Jesus Hopped the ‘A’ Train occurs almost entirely within the one-hour-per-day periods when two Rikers Island prisoners—Angel Cruz (Anthony Lam) and Lucius Jenkins (Bobby Bermea)—get to see the sun. Cruz awaits trial for the attempted murder of a cult leader (though Cruz says he "just shot him in the ass"). Jenkins, a serial killer who has found Christ in jail, passes time attempting to convert Cruz.

Within their ongoing conversations, Cruz reveals himself to be a touchy, agnostic God-hater in contrast to Jenkins’ relentless belief and guilty filibustering. (Bermea is a whirlwind of aggro praise hands and unhinged amens.) Both men are watched over and often interrupted by their sadistic guard, Valdez (Wasim No’Mani), who hates them equally with a general bad-guy antipathy. (Valdez is the atheist, duh.)

Cruz’s jaded public defender Mary Jane Hanrahan (Dana Millican) coaches him, in preparation for his trial, partly through trial-prep scenes, but also through monologues directly addressing the audience from some point after the events of the play. Curiously, Valdez has only one of these monologues, an unnecessary anecdote establishing his seething misanthropy and self-righteousness at the top of the first act. An even more minor character—Duffy Epstein’s kind guard D’Amico (Guirgis is not subtle with names), who Valdez replaces—gives one stray speech toward the end of the play about the redemptive and healing power of Jenkins’ Christian charisma.

Such monologues are the techniques of religious tracts and evangelical testimony: bald proselytizing that relies on the traditions of pulpit preaching over dramaturgy. In fact, playwright Stephen Adly Guirgis’ script wouldn’t feel out of place on a church camp stage. But the performances of the leads, as well as CoHo’s typically evocative set design and lighting, make this production a compelling spectacle, if not a great story.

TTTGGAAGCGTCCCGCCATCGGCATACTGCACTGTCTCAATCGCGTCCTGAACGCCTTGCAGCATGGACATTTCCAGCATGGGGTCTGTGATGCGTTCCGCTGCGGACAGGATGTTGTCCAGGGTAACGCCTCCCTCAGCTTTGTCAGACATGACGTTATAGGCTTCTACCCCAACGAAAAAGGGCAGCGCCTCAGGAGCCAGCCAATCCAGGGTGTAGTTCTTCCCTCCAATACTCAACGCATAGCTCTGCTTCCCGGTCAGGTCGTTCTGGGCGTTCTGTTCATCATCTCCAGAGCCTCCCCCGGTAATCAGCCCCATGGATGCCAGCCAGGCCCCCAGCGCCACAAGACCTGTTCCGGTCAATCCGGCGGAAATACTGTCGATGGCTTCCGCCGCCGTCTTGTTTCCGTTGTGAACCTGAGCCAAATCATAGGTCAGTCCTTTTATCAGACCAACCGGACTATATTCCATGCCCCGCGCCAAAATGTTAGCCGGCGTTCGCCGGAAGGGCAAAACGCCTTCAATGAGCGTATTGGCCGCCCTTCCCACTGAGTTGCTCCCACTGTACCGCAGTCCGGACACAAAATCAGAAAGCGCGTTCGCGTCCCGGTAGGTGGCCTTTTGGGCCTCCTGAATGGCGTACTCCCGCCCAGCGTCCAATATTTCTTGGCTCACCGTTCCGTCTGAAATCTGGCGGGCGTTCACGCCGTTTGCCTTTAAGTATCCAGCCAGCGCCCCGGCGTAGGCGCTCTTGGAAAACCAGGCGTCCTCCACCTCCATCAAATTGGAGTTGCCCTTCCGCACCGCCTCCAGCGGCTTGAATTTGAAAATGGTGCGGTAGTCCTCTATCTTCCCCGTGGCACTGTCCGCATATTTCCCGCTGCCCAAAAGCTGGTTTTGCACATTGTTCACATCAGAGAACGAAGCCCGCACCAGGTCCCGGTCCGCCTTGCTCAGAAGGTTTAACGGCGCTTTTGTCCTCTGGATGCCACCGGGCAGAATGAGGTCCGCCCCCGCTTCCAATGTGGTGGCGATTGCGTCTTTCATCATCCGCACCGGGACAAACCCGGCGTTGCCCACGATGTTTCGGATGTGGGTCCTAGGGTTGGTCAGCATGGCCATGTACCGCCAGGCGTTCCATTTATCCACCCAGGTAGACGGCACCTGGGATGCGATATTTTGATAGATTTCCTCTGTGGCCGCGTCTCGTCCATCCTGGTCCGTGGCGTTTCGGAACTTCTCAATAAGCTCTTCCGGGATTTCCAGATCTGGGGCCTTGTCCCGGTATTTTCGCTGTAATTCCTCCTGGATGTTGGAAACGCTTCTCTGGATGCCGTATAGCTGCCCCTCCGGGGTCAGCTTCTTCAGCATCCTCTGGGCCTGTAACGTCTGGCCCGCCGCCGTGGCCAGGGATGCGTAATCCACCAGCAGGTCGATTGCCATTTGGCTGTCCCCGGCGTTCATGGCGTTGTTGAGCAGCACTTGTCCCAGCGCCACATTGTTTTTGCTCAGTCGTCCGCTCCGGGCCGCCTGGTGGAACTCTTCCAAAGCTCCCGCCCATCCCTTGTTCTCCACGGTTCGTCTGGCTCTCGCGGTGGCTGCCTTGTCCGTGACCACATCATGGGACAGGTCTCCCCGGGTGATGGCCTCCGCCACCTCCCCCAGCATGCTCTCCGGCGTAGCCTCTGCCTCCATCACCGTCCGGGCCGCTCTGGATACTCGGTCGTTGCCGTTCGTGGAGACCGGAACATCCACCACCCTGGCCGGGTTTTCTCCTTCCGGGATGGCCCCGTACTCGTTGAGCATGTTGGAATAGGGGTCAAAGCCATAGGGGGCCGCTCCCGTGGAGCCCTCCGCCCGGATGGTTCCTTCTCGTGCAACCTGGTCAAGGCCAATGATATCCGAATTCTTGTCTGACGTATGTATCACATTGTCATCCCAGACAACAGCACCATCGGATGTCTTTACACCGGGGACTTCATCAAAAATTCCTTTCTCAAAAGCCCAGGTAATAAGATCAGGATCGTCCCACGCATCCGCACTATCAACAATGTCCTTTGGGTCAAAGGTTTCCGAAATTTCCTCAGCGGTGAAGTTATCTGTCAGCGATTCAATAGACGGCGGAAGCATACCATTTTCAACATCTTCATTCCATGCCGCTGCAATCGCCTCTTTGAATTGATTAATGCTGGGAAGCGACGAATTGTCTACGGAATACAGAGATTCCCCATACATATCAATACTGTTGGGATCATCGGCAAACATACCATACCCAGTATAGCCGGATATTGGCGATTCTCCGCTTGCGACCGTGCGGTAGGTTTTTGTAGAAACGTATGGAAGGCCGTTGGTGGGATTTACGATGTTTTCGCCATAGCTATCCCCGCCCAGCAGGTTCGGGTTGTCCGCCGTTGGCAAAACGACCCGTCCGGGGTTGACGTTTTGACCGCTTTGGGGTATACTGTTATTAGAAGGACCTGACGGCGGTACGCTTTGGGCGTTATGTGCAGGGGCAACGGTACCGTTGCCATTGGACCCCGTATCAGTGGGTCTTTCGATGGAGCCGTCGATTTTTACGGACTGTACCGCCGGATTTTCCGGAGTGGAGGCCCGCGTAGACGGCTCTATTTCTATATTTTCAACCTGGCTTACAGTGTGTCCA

Buffeted on the choppy sea of Valdez’s sadism, Jenkins’ manic evangelism, and Hanrahan’s morally skewed pragmatism, Lam plays helplessness with an intense, tortured innocence, even when he’s confessing. He’s charming, likeable, innocent, and very guilty. That combination is sold nowhere better than in Millican’s captivated bafflement at his every word. And while Cruz and Valdez feel more like Christian caricatures of nonbelievers, Hanrahan feels like an actual person. Her arc is clearer than either Cruz’s or Jenkins’, but it ends with more ambiguity.

The moral assumptions of Jesus Hopped the ‘A’ Train are basically Christian ones: Cruz feels guilt. He needs redemption. He wants God's forgiveness and can have it. Truth be told, it's about as predictable as most stories about Jesus, but the performances—especially from Lam and Bermea —make it hard to look away.